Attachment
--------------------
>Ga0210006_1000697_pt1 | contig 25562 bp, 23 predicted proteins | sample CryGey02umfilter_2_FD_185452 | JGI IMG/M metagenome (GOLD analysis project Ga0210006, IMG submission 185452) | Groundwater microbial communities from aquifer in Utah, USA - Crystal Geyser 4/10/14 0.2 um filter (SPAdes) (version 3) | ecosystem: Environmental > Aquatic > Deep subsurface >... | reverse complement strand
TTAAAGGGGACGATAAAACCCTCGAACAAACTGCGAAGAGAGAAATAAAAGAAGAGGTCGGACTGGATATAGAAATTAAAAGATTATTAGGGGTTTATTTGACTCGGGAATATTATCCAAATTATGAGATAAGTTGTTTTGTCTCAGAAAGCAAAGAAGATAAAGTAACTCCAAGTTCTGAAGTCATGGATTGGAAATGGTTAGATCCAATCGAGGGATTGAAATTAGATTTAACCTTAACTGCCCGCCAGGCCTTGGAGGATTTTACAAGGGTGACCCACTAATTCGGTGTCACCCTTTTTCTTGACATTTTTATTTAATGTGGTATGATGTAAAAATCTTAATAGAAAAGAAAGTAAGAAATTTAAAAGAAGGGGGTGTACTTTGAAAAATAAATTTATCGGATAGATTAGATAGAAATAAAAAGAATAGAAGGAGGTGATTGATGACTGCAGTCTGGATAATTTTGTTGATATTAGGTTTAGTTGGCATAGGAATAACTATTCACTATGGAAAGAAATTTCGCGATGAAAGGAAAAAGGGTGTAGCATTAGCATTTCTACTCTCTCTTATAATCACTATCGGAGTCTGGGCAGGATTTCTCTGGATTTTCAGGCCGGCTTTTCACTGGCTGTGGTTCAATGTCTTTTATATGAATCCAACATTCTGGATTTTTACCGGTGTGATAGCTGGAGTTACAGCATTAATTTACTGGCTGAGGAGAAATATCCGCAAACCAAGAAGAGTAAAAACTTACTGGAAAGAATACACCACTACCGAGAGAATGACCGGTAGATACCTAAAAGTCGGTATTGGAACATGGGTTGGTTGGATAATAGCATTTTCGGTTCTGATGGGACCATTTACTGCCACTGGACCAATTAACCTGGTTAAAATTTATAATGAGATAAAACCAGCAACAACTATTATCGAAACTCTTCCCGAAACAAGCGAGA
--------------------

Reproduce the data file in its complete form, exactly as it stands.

>Ga0210006_1000697_pt1 | contig 25562 bp, 23 predicted proteins | sample CryGey02umfilter_2_FD_185452 | JGI IMG/M metagenome (GOLD analysis project Ga0210006, IMG submission 185452) | Groundwater microbial communities from aquifer in Utah, USA - Crystal Geyser 4/10/14 0.2 um filter (SPAdes) (version 3) | ecosystem: Environmental > Aquatic > Deep subsurface >... | reverse complement strand
TTAAAGGGGACGATAAAACCCTCGAACAAACTGCGAAGAGAGAAATAAAAGAAGAGGTCGGACTGGATATAGAAATTAAAAGATTATTAGGGGTTTATTTGACTCGGGAATATTATCCAAATTATGAGATAAGTTGTTTTGTCTCAGAAAGCAAAGAAGATAAAGTAACTCCAAGTTCTGAAGTCATGGATTGGAAATGGTTAGATCCAATCGAGGGATTGAAATTAGATTTAACCTTAACTGCCCGCCAGGCCTTGGAGGATTTTACAAGGGTGACCCACTAATTCGGTGTCACCCTTTTTCTTGACATTTTTATTTAATGTGGTATGATGTAAAAATCTTAATAGAAAAGAAAGTAAGAAATTTAAAAGAAGGGGGTGTACTTTGAAAAATAAATTTATCGGATAGATTAGATAGAAATAAAAAGAATAGAAGGAGGTGATTGATGACTGCAGTCTGGATAATTTTGTTGATATTAGGTTTAGTTGGCATAGGAATAACTATTCACTATGGAAAGAAATTTCGCGATGAAAGGAAAAAGGGTGTAGCATTAGCATTTCTACTCTCTCTTATAATCACTATCGGAGTCTGGGCAGGATTTCTCTGGATTTTCAGGCCGGCTTTTCACTGGCTGTGGTTCAATGTCTTTTATATGAATCCAACATTCTGGATTTTTACCGGTGTGATAGCTGGAGTTACAGCATTAATTTACTGGCTGAGGAGAAATATCCGCAAACCAAGAAGAGTAAAAACTTACTGGAAAGAATACACCACTACCGAGAGAATGACCGGTAGATACCTAAAAGTCGGTATTGGAACATGGGTTGGTTGGATAATAGCATTTTCGGTTCTGATGGGACCATTTACTGCCACTGGACCAATTAACCTGGTTAAAATTTATAATGAGATAAAACCAGCAACAACTATTATCGAAACTCTTCCCGAAACAAGCGAGA